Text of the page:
Take a walk in the Leicestershire countryside and you will find miles of greenery and thousands of trees managed and monitored by Leicestershire County Council.
The council’s Forestry & Arboriculture team take care of over 321,000 trees across the county, with trees and woodlands playing a vital part in giving our county clean air, improving soil quality and reducing the risk of flooding. Trees also help towards the council’s goal of being a net zero county by 2045.
The most common tree species in the county are ash, oak and sycamore, but the team have recorded 277 different species across Leicestershire.
Out of all the trees under the council’s care, 37 per-cent can be found on county parks, and 35 per-cent can be found on highways. All of the leaves on these trees could cover a football pitch 1,638 times.
Tree health and safety inspections across the county are carried out by the council’s specialist team, following an annual plan. Tree inspectors look for signs of poor health, disease and anything which is an obstruction to the road or visibility. They use their knowledge of the law and how trees live, function, and grow to ensure the tree’s safety.
Inspections identify any required tree work, which is then carried out by the council’s tree surgeons. They use machinery and climbing equipment to complete the work, from pruning or, if absolutely necessary, taking down a tree.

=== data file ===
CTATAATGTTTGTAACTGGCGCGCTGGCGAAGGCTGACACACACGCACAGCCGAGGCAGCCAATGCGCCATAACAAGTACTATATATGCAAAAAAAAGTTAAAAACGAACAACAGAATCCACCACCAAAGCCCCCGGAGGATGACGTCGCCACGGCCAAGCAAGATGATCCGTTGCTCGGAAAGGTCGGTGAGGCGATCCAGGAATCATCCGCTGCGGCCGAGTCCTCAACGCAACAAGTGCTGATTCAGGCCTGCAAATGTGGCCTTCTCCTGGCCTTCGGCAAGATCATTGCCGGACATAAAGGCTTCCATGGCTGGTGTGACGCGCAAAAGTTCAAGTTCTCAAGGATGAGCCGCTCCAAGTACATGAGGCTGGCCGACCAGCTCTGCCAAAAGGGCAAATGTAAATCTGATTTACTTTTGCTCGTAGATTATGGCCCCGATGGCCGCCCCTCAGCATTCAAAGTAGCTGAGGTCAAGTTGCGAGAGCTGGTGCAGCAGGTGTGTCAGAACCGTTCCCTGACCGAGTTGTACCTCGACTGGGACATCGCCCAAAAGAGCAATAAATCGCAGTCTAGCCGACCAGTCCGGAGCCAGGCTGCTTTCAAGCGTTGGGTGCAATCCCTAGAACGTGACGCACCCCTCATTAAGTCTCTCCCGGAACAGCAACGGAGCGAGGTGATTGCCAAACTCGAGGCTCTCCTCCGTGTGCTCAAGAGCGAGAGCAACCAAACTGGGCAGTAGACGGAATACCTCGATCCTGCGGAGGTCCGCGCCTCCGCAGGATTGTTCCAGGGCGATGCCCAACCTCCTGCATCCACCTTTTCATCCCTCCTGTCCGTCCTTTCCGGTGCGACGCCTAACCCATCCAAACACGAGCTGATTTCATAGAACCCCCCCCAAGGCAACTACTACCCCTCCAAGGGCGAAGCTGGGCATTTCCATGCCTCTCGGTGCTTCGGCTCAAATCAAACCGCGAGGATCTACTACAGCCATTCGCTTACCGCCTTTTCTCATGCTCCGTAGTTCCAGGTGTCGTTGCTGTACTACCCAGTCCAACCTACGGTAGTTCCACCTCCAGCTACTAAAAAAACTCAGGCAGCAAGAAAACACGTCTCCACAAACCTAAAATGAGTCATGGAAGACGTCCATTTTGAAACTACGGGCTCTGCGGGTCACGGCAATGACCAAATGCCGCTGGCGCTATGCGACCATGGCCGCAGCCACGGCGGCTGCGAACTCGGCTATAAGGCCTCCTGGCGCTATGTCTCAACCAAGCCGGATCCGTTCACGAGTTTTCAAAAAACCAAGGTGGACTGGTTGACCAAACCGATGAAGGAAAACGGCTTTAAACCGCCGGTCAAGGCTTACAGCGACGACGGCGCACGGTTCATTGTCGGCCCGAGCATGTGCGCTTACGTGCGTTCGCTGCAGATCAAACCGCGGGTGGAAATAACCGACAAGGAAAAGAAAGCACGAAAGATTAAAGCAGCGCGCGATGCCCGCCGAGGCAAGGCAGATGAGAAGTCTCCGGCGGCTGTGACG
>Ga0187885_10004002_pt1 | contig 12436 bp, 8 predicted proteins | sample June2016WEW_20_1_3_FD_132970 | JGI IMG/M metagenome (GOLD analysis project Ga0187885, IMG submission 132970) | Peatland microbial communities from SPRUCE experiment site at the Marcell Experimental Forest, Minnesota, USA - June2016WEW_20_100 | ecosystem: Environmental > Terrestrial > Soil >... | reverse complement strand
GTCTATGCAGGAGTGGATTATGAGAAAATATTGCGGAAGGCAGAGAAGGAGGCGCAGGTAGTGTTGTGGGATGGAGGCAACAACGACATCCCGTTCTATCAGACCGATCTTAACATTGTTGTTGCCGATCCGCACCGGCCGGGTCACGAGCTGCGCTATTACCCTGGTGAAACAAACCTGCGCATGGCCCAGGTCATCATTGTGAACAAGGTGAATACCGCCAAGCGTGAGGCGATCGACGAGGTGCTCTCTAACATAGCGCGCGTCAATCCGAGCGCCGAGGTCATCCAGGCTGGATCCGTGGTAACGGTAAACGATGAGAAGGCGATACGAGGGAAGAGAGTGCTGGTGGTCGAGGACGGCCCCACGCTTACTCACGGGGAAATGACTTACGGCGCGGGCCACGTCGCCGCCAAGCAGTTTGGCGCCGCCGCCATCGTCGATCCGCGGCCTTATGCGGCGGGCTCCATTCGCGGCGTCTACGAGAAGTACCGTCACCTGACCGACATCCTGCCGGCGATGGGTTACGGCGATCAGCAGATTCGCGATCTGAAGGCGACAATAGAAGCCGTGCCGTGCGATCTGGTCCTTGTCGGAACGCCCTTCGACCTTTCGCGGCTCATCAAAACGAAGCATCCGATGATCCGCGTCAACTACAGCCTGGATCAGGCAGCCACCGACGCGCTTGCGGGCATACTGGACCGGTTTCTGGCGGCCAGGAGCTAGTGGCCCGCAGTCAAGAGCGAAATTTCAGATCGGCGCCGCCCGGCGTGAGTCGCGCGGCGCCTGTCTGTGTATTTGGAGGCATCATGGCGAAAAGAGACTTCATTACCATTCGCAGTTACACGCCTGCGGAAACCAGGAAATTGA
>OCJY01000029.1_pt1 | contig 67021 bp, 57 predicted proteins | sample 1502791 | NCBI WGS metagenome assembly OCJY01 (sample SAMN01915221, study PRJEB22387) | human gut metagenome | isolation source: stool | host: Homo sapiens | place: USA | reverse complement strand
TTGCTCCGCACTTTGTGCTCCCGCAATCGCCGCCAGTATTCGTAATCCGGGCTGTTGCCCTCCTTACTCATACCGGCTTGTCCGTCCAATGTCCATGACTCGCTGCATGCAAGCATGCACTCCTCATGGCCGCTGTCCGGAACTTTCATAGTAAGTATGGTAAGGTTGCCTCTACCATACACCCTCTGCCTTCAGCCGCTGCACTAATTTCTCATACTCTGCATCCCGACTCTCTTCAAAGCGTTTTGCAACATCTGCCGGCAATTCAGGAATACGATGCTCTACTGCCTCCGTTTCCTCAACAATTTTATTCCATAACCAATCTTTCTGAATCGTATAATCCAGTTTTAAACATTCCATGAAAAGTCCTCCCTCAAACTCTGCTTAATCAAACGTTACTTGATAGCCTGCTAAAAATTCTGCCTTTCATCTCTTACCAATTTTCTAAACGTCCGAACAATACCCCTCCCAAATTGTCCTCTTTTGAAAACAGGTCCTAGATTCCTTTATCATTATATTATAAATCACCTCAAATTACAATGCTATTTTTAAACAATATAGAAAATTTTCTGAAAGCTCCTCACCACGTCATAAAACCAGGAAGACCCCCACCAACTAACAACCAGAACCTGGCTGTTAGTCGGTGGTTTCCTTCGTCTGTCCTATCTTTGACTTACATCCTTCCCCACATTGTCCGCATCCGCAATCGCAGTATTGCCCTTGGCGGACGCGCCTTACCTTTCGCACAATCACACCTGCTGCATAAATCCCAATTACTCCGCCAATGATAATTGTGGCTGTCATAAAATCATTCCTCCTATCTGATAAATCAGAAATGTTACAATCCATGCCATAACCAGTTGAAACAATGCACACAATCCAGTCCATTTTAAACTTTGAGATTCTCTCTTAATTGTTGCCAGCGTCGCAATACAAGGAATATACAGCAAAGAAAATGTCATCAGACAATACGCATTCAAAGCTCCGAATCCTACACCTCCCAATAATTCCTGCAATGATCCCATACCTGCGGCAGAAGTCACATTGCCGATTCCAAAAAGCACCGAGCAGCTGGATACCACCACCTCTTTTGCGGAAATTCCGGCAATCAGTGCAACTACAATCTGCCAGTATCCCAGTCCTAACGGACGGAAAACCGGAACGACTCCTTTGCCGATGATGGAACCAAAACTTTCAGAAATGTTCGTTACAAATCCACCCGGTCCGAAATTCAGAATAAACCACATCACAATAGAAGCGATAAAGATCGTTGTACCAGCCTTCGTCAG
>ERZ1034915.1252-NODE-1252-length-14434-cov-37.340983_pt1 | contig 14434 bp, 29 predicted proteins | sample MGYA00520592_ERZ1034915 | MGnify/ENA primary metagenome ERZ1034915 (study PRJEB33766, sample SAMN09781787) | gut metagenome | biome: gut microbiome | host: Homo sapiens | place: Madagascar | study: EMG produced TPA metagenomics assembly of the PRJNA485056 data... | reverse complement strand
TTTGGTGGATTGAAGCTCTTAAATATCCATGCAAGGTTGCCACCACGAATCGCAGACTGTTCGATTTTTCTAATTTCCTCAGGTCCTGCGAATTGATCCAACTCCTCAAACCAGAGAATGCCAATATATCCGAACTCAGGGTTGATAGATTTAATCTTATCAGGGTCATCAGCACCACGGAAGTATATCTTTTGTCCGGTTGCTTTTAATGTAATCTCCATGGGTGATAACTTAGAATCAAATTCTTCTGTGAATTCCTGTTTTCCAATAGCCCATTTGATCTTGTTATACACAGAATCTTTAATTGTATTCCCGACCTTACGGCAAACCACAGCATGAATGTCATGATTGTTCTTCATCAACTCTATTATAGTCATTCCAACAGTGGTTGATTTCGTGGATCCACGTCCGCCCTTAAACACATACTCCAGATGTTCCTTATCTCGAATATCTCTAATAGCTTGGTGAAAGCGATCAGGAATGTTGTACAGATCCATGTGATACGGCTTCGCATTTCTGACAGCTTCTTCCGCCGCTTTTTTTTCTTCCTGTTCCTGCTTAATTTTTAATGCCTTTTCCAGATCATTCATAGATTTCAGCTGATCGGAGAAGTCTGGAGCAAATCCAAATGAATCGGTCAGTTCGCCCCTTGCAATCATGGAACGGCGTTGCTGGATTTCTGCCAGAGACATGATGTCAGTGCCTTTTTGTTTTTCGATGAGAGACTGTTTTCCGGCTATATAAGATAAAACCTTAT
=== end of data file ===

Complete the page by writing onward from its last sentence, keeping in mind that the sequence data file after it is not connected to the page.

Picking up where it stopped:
The fantastic work of our Forestry & Arboriculture team help to protect and enhance the county’s urban and rural woodlands, ensuring these areas can thrive for the benefit of future generations.
We’ve already planted 250,000 and are well on the way to our goal of planting 700,000 trees over the next ten years, so we recognise the important benefits treescapes give us environmentally, ecologically and socially.
Person:Councillor Blake Pain, cabinet member for the environment and the green agenda
Stewart Marshall, Team Leader for Forestry & Arboriculture said: “Every year trees under our care absorb around the same amount of carbon as is produced by 19,700 family cars, so the environmental impacts are huge.
“Our dedicated team work hard throughout the year completing inspections and responding to tree related enquiries.
“As we aim for a greener future, it is more important than ever to recognise how important our trees are.”
An interactive map is available to view trees planted across Leicestershire, and online tree recording form is also live, where residents can note if they have planted a tree. Visit the webpage.
Certain trees across the county may be protected by Tree Preservation Orders (TPO) or are within a local conservation area. This statutory protection can be applied to trees which bring significant benefits to the local area, whether it is a single tree or all trees within a defined area.
Residents can apply to carry out works to protected trees first through contacting their local district or borough council. To identify if a tree is protected by a county council TPO, visit the website to view an online map.
The council’s tree inspection process can be found on the website.